On Friday 22 November, at the meeting of the Assembly of States Parties in The Hague, the International Center for Research on Women (ICRW) presented Towards a Perspective of Upcoming Interventions, which reports on the findings and recommendations of the first external evaluation of the Trust Fund for Victims (TFV)’s programmes in northern Uganda and in the Democratic Republic of the Congo (DRC). The ICRW was engaged by the TFV to carry out the independent evaluation, which involved a thorough field based assessment as well as interviews with key stakeholders in The Hague.
The purpose of the evaluation was to assess the impact and establish the significance of the TFV programmes under its assistance mandate, to identify areas that needed strengthening and improvements and to provide recommendations designed to inform the TFV’s institutional strategy as well its country programme strategies.
ICRW stated in the report ‘This evaluation report provides evidence of the great strides made by the TFV supported projects in the name of assistance to victims under the jurisdiction of the ICC. This report also provides concrete recommendations for enhancing and strengthening the programming and coordination that bring TFV funds to the community level, including the achievement areas noted here. As the TFV moves toward putting its new strategic plan into action, it will be important to prioritize the documentation of the impact of these projects, assessing and replicating effective models, and scaling up to reach even more of the many thousands of victims who are still in need of assistance.’
TFV Executive Director Pieter de Baan welcomed the findings of the evaluation, saying that “the report confirms that the Trust Fund is making the right choices when pioneering its unprecedented mandate to assist victims of crimes within the jurisdiction of the ICC. We aim to be a learning organisation and the report’s recommendations will certainly be very helpful for the development of the Trust Fund’s upcoming Strategic Plan.”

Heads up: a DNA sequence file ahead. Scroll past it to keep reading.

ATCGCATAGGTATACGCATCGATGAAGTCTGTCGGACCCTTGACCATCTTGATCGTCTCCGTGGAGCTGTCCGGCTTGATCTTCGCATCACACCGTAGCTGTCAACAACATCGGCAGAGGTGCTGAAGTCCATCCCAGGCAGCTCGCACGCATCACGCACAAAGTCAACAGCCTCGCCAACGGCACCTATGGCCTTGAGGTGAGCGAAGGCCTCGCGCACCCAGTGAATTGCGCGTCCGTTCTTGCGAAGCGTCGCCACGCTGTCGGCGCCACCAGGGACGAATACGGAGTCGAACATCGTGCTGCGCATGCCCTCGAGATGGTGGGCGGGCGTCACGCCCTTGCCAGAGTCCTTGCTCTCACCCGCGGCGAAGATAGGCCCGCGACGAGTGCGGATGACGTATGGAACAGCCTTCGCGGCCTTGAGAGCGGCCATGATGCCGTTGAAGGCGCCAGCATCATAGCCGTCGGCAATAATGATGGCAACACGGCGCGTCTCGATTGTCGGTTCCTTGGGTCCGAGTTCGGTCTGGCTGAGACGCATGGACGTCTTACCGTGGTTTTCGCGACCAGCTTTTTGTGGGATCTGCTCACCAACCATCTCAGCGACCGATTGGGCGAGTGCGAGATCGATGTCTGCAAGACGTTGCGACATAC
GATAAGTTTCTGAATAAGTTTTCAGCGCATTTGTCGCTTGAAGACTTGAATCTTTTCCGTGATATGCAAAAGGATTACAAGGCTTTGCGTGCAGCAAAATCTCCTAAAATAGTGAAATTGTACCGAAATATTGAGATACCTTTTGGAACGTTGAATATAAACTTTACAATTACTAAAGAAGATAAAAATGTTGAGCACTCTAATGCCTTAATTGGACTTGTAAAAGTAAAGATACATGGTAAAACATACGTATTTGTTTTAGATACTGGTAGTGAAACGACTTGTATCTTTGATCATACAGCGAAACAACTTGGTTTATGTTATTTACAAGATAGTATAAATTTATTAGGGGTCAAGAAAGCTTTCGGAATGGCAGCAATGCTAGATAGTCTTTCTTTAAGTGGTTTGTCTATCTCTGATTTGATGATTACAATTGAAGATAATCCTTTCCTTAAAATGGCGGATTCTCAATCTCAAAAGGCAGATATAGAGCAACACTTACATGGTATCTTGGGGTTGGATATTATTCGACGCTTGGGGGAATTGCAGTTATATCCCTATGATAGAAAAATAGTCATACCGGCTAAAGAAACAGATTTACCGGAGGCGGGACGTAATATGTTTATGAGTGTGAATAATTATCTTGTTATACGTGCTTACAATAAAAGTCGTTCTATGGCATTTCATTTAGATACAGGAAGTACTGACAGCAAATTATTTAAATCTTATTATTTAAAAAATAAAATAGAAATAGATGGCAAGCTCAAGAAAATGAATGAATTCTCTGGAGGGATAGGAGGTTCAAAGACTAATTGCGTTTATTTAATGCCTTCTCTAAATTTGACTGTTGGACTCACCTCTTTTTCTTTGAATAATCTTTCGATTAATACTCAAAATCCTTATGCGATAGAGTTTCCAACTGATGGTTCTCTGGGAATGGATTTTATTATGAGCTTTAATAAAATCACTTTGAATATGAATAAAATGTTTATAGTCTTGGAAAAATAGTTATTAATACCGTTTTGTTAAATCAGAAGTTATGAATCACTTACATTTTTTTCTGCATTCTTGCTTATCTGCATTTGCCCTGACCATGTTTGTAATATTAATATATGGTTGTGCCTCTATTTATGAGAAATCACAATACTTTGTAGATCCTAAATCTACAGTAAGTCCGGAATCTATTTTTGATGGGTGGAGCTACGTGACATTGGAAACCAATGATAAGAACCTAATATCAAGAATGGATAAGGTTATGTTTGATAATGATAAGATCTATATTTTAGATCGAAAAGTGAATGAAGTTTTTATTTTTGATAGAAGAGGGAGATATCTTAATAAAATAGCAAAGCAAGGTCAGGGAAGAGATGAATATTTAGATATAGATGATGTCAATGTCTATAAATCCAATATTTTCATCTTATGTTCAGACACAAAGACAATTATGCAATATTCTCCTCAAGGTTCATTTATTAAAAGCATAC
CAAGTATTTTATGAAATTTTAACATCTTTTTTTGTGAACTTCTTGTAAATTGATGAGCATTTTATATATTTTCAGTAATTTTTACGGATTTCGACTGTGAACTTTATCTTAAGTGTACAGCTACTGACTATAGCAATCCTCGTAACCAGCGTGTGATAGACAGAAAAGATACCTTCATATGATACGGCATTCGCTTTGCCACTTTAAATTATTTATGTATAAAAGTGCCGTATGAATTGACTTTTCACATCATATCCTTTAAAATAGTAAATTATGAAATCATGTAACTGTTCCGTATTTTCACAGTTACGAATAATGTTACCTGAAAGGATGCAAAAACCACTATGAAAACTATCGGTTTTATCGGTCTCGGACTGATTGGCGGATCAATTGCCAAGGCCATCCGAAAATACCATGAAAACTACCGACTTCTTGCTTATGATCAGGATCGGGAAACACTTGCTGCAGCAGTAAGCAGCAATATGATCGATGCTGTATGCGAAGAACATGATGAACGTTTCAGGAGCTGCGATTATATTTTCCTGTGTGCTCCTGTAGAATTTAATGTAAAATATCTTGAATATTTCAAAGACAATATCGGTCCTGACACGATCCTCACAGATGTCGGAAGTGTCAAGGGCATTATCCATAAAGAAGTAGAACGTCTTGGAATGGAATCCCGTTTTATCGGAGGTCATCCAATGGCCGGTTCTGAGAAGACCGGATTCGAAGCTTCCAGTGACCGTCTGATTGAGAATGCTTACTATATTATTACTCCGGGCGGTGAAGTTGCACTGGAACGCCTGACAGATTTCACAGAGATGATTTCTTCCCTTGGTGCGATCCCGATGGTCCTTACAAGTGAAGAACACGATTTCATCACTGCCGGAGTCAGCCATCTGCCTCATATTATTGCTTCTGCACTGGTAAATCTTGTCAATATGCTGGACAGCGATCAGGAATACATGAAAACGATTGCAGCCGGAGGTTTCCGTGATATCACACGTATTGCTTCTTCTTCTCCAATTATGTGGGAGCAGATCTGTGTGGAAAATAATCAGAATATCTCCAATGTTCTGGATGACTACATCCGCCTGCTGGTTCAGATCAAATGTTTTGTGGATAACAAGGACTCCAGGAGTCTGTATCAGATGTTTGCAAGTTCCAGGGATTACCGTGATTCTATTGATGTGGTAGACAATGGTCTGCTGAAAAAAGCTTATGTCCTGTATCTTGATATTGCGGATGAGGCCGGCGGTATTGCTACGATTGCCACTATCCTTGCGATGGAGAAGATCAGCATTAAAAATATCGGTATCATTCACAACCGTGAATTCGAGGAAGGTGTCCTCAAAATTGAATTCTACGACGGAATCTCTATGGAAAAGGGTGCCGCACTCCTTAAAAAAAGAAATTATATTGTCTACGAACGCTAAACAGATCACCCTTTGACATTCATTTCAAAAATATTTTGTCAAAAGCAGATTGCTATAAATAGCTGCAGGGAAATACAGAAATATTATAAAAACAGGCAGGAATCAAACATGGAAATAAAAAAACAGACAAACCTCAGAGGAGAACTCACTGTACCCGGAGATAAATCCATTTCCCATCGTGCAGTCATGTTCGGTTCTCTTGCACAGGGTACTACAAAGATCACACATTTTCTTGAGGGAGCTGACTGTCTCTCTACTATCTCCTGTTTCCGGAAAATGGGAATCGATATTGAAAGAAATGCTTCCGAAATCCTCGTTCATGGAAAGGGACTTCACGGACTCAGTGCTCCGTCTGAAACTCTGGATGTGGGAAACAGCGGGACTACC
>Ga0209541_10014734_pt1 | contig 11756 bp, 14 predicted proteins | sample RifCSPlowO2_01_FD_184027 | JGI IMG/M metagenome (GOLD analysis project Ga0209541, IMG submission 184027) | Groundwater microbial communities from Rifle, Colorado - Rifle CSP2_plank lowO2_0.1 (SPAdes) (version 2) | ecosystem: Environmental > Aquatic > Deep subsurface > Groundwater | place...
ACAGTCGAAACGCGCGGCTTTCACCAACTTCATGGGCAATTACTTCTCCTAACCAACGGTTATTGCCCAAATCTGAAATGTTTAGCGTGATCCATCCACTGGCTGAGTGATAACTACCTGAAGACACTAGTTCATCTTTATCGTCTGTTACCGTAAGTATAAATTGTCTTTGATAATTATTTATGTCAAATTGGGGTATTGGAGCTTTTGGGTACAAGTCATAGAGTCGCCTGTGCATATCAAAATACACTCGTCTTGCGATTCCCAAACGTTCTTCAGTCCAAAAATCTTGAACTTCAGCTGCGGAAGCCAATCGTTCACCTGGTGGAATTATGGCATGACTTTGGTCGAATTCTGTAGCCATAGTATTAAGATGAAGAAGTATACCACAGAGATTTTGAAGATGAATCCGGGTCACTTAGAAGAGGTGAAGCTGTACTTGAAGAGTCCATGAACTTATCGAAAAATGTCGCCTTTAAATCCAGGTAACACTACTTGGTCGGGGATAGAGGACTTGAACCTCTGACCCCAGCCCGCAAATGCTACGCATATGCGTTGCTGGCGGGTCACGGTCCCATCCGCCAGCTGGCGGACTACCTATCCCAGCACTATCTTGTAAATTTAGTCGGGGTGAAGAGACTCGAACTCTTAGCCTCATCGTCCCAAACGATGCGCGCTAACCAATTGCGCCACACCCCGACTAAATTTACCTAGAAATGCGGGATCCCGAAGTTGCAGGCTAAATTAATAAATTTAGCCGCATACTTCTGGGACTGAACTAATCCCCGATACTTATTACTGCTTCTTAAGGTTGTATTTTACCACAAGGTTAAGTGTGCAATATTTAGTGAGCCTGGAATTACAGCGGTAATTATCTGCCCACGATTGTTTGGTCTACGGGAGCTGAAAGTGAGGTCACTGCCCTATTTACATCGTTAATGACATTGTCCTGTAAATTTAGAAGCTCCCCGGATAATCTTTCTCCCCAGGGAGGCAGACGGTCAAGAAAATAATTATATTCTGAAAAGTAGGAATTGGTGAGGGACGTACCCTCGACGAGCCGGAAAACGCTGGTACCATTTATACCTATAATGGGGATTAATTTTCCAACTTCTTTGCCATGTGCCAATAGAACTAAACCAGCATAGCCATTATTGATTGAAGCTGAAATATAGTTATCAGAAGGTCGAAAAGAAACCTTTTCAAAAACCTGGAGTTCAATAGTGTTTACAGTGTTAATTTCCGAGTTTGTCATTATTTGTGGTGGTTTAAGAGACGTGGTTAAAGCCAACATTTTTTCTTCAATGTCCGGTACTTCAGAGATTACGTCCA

According to the report, key elements of TFV success include the scale of outreach to over 110,000 beneficiaries and the TFV’s ability to translate theory into a relevant practice by way of an integrated approach of providing services in response to the harm suffered by victims. The TFV is also deemed to be successful in working with community resources and in promoting local ownership of programmes and their achievements, as well as in efforts to build the capacity of locally based implementing partners.
In regard of three major support areas of the TFV’s assistance mandate – physical and psychological rehabilitation, and material support – the evaluation report concludes that the TFV’s interventions contribute to the reduction of social exclusion and shame, demonstrate sensitivity to local social traditions and contribute to self-sufficiency and skills development of victims. The report highlights as risks the high cost and expertise requirements related to the provision of physical rehabilitation, the risk of on-going traumatisation related to psychological rehabilitation and the scope and sustainability of material support initiatives.
The evaluators find that the TFV has successfully promoted peaceful cohabitation, strengthened the institutional capacity of partners for gender mainstreaming and contributed to the lifting of “shame and blame” of victims of sexual and gender based violence (SGBV).
The ICRW report’s recommendations include a call to prioritise a participatory approach, involving beneficiaries and communities more closely in the design and implementation of interventions, and to better link the monitoring of project outcomes to the TFV’s global programme management performance framework. The evaluators furthermore advise the TFV to explore the possibility of adopting a multi-annual programme funding approach and to intensify efforts, in consultation with the Court, towards effective outreach to local communities.
The report is available here.